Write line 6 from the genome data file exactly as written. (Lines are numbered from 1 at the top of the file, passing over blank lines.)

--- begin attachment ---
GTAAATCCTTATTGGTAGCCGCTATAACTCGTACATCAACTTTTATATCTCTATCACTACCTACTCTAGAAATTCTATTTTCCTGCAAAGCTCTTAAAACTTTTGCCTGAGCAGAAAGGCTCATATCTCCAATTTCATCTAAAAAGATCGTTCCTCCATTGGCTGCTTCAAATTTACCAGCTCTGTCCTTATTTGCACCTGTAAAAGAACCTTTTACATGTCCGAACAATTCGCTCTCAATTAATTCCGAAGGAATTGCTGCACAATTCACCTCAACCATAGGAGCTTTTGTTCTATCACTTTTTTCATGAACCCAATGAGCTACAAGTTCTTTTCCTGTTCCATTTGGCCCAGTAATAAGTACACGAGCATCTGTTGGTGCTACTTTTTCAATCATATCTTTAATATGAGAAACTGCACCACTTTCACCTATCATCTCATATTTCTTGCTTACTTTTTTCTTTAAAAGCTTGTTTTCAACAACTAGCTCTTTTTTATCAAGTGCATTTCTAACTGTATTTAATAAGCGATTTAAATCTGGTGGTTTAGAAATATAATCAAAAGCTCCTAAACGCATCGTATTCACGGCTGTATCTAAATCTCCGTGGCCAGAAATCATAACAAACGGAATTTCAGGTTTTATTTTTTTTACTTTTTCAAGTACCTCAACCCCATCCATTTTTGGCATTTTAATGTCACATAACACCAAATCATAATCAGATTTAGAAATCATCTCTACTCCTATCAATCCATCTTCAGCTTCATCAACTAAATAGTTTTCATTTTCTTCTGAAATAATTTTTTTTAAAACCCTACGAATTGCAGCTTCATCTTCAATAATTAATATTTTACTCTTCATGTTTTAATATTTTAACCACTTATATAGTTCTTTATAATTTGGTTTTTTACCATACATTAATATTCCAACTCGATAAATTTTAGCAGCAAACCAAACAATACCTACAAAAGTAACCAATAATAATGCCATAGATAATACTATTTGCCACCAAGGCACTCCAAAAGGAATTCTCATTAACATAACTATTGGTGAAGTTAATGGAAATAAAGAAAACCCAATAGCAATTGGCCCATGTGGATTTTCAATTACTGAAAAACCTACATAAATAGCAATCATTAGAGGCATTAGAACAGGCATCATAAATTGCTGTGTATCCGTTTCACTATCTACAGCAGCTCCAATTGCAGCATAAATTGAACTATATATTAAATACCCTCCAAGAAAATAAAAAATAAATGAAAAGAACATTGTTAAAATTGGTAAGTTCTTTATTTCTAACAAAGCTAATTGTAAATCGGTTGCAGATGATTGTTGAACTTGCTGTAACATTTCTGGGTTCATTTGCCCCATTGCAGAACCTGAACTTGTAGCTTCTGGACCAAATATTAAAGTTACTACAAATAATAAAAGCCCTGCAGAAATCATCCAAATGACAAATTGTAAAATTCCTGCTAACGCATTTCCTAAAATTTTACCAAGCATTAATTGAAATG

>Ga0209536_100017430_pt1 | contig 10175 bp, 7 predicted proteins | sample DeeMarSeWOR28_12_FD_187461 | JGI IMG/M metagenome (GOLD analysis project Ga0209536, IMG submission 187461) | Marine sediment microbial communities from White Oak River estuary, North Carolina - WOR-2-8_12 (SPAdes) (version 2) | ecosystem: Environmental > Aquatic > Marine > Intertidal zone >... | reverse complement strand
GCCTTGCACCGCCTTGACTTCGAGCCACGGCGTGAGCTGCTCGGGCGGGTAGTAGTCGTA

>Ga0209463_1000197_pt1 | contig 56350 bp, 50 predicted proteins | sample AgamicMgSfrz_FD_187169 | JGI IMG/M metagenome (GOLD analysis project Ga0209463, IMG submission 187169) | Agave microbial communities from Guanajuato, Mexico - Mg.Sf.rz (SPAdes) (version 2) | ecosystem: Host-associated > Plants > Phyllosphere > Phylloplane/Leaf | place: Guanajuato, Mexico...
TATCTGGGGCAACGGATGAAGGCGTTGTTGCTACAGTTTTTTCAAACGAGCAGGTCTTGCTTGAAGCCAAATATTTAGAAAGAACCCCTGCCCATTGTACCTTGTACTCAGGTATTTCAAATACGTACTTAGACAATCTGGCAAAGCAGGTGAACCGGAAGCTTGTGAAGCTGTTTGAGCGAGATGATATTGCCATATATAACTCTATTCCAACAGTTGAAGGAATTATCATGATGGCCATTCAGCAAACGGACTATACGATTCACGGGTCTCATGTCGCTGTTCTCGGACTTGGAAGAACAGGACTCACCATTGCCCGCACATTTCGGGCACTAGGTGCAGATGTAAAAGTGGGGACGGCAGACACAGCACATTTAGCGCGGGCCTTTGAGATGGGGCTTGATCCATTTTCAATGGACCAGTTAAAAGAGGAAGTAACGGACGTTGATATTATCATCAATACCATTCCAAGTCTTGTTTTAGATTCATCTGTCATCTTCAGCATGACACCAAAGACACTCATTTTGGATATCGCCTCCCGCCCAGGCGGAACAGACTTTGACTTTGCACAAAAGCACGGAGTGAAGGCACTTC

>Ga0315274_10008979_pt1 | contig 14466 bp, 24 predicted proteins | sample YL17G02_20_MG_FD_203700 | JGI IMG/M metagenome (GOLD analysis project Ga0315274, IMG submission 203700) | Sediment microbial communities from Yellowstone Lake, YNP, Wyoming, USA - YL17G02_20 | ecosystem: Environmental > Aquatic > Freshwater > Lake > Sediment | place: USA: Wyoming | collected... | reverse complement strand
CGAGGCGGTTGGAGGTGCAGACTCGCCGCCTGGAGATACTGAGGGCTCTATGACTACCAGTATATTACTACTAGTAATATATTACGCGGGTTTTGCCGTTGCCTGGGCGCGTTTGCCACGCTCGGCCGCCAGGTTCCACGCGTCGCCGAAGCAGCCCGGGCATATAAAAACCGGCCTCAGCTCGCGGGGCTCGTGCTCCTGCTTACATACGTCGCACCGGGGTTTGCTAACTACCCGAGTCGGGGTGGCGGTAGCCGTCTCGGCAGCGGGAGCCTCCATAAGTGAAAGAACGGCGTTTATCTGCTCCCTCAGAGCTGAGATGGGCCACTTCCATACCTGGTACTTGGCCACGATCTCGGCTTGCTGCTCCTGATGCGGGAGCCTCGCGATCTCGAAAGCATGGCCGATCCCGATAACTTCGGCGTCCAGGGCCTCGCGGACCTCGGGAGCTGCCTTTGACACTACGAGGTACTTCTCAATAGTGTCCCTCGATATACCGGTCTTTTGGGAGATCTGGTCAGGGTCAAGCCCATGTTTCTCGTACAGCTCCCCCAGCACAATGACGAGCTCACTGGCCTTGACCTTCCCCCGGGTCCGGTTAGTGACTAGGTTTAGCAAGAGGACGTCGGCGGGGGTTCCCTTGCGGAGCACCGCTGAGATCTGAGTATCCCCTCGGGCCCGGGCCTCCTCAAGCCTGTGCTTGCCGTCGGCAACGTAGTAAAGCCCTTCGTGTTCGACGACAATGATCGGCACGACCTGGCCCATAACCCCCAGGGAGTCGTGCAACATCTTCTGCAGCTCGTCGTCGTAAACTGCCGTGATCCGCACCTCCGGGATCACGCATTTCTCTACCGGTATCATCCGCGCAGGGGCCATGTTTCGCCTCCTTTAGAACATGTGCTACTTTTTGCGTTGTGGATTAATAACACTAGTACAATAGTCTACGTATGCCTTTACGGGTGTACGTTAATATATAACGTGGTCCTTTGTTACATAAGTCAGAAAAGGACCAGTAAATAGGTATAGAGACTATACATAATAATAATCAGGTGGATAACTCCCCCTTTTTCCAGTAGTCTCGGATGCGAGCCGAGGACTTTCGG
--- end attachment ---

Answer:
>Ga0315274_10008979_pt1 | contig 14466 bp, 24 predicted proteins | sample YL17G02_20_MG_FD_203700 | JGI IMG/M metagenome (GOLD analysis project Ga0315274, IMG submission 203700) | Sediment microbial communities from Yellowstone Lake, YNP, Wyoming, USA - YL17G02_20 | ecosystem: Environmental > Aquatic > Freshwater > Lake > Sediment | place: USA: Wyoming | collected... | reverse complement strand